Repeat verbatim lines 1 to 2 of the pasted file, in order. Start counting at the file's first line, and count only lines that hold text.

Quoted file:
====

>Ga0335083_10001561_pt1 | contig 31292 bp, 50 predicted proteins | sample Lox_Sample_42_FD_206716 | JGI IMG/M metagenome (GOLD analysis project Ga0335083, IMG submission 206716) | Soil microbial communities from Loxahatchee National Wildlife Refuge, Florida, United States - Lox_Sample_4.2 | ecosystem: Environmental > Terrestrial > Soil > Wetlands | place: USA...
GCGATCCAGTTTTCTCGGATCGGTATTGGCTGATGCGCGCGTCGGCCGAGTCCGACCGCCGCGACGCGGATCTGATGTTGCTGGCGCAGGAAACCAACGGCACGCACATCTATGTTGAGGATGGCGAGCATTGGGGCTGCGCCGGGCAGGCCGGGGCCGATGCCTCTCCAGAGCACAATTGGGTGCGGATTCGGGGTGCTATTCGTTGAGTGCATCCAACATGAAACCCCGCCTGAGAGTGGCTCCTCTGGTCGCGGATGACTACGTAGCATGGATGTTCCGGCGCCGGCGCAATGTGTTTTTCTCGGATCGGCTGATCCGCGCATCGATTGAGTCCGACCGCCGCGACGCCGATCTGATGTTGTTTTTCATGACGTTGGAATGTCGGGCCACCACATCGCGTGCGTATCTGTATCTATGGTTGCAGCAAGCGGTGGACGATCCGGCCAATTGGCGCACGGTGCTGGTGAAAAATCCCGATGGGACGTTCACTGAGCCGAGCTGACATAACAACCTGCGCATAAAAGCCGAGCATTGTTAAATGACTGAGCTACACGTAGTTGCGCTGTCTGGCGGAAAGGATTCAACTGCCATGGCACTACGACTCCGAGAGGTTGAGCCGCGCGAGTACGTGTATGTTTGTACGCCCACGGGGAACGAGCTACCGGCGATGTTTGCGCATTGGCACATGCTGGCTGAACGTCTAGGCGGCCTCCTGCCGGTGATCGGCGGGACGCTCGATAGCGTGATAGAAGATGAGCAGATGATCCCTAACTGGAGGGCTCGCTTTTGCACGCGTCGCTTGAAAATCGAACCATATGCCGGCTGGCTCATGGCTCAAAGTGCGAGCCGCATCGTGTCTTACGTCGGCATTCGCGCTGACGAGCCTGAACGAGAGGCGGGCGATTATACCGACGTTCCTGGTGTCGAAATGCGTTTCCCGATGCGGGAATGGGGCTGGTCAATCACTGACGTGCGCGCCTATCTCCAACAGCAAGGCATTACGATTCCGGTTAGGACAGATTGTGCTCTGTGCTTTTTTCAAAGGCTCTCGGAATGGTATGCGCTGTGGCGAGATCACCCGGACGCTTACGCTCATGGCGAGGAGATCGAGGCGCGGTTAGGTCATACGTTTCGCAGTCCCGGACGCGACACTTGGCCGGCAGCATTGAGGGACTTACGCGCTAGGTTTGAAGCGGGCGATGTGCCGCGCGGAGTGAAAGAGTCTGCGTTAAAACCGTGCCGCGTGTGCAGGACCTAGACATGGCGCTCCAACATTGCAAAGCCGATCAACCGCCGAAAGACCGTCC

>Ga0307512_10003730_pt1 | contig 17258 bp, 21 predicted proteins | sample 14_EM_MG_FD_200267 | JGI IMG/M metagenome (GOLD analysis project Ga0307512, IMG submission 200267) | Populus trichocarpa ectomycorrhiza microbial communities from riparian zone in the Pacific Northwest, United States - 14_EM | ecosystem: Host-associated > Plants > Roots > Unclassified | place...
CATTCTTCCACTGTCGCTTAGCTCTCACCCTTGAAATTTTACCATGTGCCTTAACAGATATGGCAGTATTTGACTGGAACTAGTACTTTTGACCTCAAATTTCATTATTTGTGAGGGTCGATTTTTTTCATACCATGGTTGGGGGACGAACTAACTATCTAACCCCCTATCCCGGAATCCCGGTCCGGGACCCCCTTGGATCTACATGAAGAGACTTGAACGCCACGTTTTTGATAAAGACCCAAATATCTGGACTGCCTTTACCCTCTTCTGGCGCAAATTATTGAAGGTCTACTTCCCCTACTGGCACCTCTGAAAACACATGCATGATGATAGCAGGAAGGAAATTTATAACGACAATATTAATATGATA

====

>Ga0335083_10001561_pt1 | contig 31292 bp, 50 predicted proteins | sample Lox_Sample_42_FD_206716 | JGI IMG/M metagenome (GOLD analysis project Ga0335083, IMG submission 206716) | Soil microbial communities from Loxahatchee National Wildlife Refuge, Florida, United States - Lox_Sample_4.2 | ecosystem: Environmental > Terrestrial > Soil > Wetlands | place: USA...
GCGATCCAGTTTTCTCGGATCGGTATTGGCTGATGCGCGCGTCGGCCGAGTCCGACCGCCGCGACGCGGATCTGATGTTGCTGGCGCAGGAAACCAACGGCACGCACATCTATGTTGAGGATGGCGAGCATTGGGGCTGCGCCGGGCAGGCCGGGGCCGATGCCTCTCCAGAGCACAATTGGGTGCGGATTCGGGGTGCTATTCGTTGAGTGCATCCAACATGAAACCCCGCCTGAGAGTGGCTCCTCTGGTCGCGGATGACTACGTAGCATGGATGTTCCGGCGCCGGCGCAATGTGTTTTTCTCGGATCGGCTGATCCGCGCATCGATTGAGTCCGACCGCCGCGACGCCGATCTGATGTTGTTTTTCATGACGTTGGAATGTCGGGCCACCACATCGCGTGCGTATCTGTATCTATGGTTGCAGCAAGCGGTGGACGATCCGGCCAATTGGCGCACGGTGCTGGTGAAAAATCCCGATGGGACGTTCACTGAGCCGAGCTGACATAACAACCTGCGCATAAAAGCCGAGCATTGTTAAATGACTGAGCTACACGTAGTTGCGCTGTCTGGCGGAAAGGATTCAACTGCCATGGCACTACGACTCCGAGAGGTTGAGCCGCGCGAGTACGTGTATGTTTGTACGCCCACGGGGAACGAGCTACCGGCGATGTTTGCGCATTGGCACATGCTGGCTGAACGTCTAGGCGGCCTCCTGCCGGTGATCGGCGGGACGCTCGATAGCGTGATAGAAGATGAGCAGATGATCCCTAACTGGAGGGCTCGCTTTTGCACGCGTCGCTTGAAAATCGAACCATATGCCGGCTGGCTCATGGCTCAAAGTGCGAGCCGCATCGTGTCTTACGTCGGCATTCGCGCTGACGAGCCTGAACGAGAGGCGGGCGATTATACCGACGTTCCTGGTGTCGAAATGCGTTTCCCGATGCGGGAATGGGGCTGGTCAATCACTGACGTGCGCGCCTATCTCCAACAGCAAGGCATTACGATTCCGGTTAGGACAGATTGTGCTCTGTGCTTTTTTCAAAGGCTCTCGGAATGGTATGCGCTGTGGCGAGATCACCCGGACGCTTACGCTCATGGCGAGGAGATCGAGGCGCGGTTAGGTCATACGTTTCGCAGTCCCGGACGCGACACTTGGCCGGCAGCATTGAGGGACTTACGCGCTAGGTTTGAAGCGGGCGATGTGCCGCGCGGAGTGAAAGAGTCTGCGTTAAAACCGTGCCGCGTGTGCAGGACCTAGACATGGCGCTCCAACATTGCAAAGCCGATCAACCGCCGAAAGACCGTCC